For the past few months the LGBT community has been celebrating the “evolvement” of the public’s attitudes toward marriage equality. First, the President, followed by numerous Senators and Representatives, followed by the public at large. We are on the cusp of historic moment in LGBT history, one that will be remembered by many generations to follow. And in the midst of such celebration, I have been reflecting on those who will not be here share the joy of a momentous occasion.
Michelangelo Signorile, noted writer and radio show host, recently wrote an article entitled “The First AIDS Generation: Grappling With Why We’re Alive and What It Means. For those of us in our forties and fifties, we are survivors. Trust me, we have the emotional and mental scars to prove it. For many of us AIDS arrived just as we had come out of the closet, or were preparing to enter the free love era of bars, bath houses, and sexual indiscretion. As for myself, I had been trapped in gay depraved zone known as rural Alabama, dreaming of my escape to the big cities where I could finally become an active sexual member of the community. And it was at that moment the bottom fell out (no pun intended). The mysterious “gay cancer” was rampaging throughout the nation, first concentrating on the major gay havens of New York, San Francisco, and Los Angeles…later attacking destinations such as Miami/ Ft. Lauderdale, Atlanta, Chicago, and P-Town. I never visited any of those locations until I was in my thirties and AIDS had already reached epidemic status.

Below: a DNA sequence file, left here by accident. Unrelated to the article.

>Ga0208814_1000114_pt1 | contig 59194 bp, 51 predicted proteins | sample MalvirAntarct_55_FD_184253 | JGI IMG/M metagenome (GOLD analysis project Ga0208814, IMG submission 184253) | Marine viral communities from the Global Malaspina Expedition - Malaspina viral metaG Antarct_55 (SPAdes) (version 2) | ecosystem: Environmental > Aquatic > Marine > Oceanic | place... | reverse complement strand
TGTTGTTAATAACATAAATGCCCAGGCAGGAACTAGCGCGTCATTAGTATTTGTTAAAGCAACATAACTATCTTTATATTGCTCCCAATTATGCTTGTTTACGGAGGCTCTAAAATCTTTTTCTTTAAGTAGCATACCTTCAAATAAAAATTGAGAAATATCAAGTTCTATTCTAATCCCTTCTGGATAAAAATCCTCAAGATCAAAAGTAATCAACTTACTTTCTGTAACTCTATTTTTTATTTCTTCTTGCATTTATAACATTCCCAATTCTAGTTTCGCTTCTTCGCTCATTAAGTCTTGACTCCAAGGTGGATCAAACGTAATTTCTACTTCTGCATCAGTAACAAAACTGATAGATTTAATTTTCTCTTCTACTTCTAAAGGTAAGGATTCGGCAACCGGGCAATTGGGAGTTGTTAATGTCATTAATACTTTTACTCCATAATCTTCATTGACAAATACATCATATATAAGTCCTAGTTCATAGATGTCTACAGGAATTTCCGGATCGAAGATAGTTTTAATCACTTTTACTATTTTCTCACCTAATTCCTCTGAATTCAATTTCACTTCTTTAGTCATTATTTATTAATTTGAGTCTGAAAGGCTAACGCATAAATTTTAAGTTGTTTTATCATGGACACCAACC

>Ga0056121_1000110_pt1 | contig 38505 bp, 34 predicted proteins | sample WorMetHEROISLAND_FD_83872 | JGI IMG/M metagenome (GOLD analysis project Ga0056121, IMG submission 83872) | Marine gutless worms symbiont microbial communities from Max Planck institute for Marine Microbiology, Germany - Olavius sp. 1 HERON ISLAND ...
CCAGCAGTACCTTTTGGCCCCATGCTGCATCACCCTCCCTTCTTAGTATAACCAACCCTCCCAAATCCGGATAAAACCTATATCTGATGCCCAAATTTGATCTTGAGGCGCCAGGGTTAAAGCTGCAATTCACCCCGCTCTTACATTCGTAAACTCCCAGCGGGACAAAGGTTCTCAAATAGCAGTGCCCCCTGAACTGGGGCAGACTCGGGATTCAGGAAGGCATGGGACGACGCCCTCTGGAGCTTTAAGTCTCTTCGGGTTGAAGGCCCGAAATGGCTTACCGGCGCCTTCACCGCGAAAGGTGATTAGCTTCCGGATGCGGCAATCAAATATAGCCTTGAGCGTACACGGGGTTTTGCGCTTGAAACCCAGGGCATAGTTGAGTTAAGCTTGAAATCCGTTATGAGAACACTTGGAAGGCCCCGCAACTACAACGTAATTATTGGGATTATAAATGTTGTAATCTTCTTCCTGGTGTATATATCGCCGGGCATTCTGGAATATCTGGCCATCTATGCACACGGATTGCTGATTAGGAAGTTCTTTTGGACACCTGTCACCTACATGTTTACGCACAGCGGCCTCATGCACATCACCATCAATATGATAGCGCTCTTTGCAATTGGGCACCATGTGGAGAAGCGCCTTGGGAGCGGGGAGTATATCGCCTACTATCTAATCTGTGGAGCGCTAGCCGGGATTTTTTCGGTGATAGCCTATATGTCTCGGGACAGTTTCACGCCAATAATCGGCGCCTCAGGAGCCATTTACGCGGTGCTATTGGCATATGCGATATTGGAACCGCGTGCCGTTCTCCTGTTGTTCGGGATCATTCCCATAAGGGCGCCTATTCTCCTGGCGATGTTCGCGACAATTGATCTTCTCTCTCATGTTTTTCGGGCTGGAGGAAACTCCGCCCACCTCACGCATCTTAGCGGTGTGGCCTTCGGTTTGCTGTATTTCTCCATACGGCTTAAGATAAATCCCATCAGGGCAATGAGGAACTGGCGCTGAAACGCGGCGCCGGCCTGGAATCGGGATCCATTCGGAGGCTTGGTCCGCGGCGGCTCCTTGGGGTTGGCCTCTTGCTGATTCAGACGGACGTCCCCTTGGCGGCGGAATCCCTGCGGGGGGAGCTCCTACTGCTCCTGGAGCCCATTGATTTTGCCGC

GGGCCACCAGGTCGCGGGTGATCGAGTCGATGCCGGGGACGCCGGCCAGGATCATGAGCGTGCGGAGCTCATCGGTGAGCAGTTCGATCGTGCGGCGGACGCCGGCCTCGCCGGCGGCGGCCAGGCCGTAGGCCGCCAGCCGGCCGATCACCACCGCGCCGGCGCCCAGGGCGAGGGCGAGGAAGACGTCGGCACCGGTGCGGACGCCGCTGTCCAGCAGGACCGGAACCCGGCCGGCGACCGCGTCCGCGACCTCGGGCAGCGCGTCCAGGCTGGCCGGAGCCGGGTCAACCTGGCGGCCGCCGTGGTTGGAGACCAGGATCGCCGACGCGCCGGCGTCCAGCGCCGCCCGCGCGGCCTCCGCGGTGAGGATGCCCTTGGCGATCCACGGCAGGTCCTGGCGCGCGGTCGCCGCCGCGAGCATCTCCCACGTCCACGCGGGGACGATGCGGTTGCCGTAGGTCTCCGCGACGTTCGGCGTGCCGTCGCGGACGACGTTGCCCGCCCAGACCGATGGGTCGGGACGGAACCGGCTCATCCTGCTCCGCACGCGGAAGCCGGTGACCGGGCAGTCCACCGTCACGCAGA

Limited involvement did not protect me from the horror that was brought forth by AIDS. Living in Birmingham and Montgomery Alabama I developed a wonderful group of friends and associates. Even in the midst of the nightmare that was surrounding us, we would spend out weekends drinking and partying at gay clubs that stayed open 24 hours. In the back of our minds we always were conscious of the bogeyman called AIDS, but we felt we had escaped its mighty wrath. How wrong we were. Slowly, friends started to become less involved in the social dalliances of pool parties and all night dancing. And then rapidly they began to disappear. We would hear whispers of medical diagnosis for my friends. Ken has lesions on his arm and face….. Michael had gay pneumonia ….. for most of us, we buried our head in the sand, waiting for the fear to pass.
As for me, it started me on a strange trip of both denial and guilt. Like Signorile, I immersed myself into a support role – Providing volunteer legal assistance in wills and estate planning, doing my best to keep an emotional detachment from those making life-ending preparations. Such detachment continued when I moved to Birmingham, acknowledging the community was becoming devastated and disappearing yet trying to deal with the guilt of being a survivor. Eventually, for a quandary of reasons, I left Alabama and relocated in Central Florida. In a way it gave me the luxury of not having to keep up with who was sick or who had died…..Out of sight, out of mind. I withdrew from talking to friends back home because the discussions eventually led to who had passed away since my last phone call.